MEPs call for Gazprom probe, alleging price manipulation
A group of 40 European Parliament lawmakers (MEPs) mainly from Poland and the Baltic States submitted a letter dated September 16 to the European Commission, calling for an investigation into Gazprom's alleged manipulation of European gas prices.
Citing media reports by Radio Free Europe/Radio Liberty, Deutsche Welle, Kommersant and others as evidence, the letter stated that Gazprom's actions were one of the key reasons for the surge in prices. Gazprom has avoiding booking additional transit capacity through Ukraine and Poland, the letter said. However, some analysts have attributed this to Kyiv offering poor transit terms.
The letter also referred to shut-ins at Gazprom fields in west Siberia. While some were explained by a fire at the Novy Urengoy condensate treatment plant, MEPs said "it is not clear whether all the shut-ins were justified by that accident, and whether deliberate market manipulation was involved."
The lawmakers also said Gazprom had refused to answer calls from European consumers to guarantee extra volumes this summer to ease shortages and increase gas storage levels, even though available information shows that Gazprom has enough gas production capacity spare to meet these demands.
"All these factors allow to suspect that the record natural gas price surge in Europe in the recent weeks may be a direct result of Gazprom's deliberate market manipulation and actions aimed at intentional withholding available gas production capacities from the market in order to push gas prices up," the MEPs said.
They said they suspected Gazprom was seeking to put pressure on Europe to allow the launch of the Nord Stream 2, even though the pipeline does not currently comply with EU rules on unbundling. The pipeline's operator is a fully-owned subsidiary of Gazprom.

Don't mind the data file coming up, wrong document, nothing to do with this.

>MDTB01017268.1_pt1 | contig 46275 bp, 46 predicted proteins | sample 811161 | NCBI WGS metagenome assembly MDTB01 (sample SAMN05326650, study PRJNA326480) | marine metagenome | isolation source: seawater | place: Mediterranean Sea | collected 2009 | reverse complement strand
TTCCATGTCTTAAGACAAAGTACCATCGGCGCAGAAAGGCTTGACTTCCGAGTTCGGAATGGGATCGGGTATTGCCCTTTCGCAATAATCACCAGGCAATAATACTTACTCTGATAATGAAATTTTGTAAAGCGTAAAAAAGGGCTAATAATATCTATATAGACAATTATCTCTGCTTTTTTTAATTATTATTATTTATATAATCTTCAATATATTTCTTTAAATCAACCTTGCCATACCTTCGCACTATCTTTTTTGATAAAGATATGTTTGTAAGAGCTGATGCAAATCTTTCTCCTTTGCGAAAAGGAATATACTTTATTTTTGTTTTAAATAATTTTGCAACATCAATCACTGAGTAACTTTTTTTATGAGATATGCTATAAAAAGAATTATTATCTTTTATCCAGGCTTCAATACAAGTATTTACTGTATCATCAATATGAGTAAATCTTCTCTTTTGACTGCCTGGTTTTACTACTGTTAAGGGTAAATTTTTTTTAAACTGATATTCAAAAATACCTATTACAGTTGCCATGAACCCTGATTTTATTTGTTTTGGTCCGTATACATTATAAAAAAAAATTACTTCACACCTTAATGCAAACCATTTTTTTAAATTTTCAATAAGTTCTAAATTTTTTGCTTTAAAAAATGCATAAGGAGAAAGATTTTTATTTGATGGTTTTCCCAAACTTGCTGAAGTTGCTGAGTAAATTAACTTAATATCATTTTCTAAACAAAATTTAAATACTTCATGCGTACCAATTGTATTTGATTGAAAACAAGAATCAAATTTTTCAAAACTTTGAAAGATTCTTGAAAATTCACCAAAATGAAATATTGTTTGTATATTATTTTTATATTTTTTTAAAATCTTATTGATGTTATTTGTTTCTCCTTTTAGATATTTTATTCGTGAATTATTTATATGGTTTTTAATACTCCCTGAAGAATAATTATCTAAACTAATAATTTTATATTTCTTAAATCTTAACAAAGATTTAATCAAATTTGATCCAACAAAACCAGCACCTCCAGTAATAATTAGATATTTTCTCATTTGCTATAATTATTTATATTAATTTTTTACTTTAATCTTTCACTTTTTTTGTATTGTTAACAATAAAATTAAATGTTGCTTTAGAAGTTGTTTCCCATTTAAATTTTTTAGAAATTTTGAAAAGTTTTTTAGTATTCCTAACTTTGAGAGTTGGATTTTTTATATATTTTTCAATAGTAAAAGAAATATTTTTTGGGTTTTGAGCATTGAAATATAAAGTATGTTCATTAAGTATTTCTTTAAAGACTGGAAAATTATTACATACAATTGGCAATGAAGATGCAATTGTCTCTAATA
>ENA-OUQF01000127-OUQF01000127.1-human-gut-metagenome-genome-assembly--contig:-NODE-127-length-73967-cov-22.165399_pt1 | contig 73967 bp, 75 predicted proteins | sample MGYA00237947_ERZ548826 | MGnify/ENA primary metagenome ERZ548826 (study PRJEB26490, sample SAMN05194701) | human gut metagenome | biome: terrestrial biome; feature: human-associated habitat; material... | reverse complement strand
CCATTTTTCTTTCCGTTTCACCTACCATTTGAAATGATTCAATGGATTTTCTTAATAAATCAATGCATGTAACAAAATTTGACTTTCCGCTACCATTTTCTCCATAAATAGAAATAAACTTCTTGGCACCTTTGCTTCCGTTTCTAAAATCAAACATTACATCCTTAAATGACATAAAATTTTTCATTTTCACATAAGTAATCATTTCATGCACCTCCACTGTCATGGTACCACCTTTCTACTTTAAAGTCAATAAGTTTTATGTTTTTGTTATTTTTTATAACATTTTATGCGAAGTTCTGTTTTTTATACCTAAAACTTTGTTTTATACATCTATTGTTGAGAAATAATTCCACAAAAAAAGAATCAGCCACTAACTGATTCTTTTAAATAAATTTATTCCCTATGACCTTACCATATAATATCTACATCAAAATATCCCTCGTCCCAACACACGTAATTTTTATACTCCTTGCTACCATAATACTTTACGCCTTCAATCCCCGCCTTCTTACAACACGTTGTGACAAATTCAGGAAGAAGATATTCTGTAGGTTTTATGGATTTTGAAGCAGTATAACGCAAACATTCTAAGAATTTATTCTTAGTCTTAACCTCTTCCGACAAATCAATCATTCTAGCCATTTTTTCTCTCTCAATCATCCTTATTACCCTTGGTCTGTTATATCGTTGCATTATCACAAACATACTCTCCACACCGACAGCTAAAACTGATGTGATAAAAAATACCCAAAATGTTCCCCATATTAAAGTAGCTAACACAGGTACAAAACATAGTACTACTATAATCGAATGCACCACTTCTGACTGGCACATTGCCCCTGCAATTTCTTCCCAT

"We call on the European Commission to urgently open an investigation into possible deliberate market manipulation by Gazprom and potential violation of EU competition rules, which had resulted in sufficiently higher energy bills for the European consumers," the MEPs said.
Analysts have also pointed to shortcomings in European energy policy as a primary cause of the market's current state. The EU has pushed over the years to increase the use of hub-based, gas-on-gas pricing and phase out oil-indexed contracts that typically provide greater price stability.
"There are many and complex drivers of high energy prices in Europe. That said, it is definitely easier to focus on a single cause and a traditional villain," Laurent Ruseckas, a gas expert at IHS Markit, commented on social media on September 17.
"If having some spare productive capacity is a violation of competition rules, then Gazprom has been breaking these rules for at least 10 years, without comment or complaint," he said. "Had Gazprom been producing all its fields flat-out at all times, it would have a vastly higher share of the European gas market (likely prompting a different letter or warning from MEPs)."
Gazprom said mid-month that exports to countries beyond the former Soviet Union were 138.6bn m³ in the first eight and a half months of the year, close to the record 2018 figure of 141.3bn m³.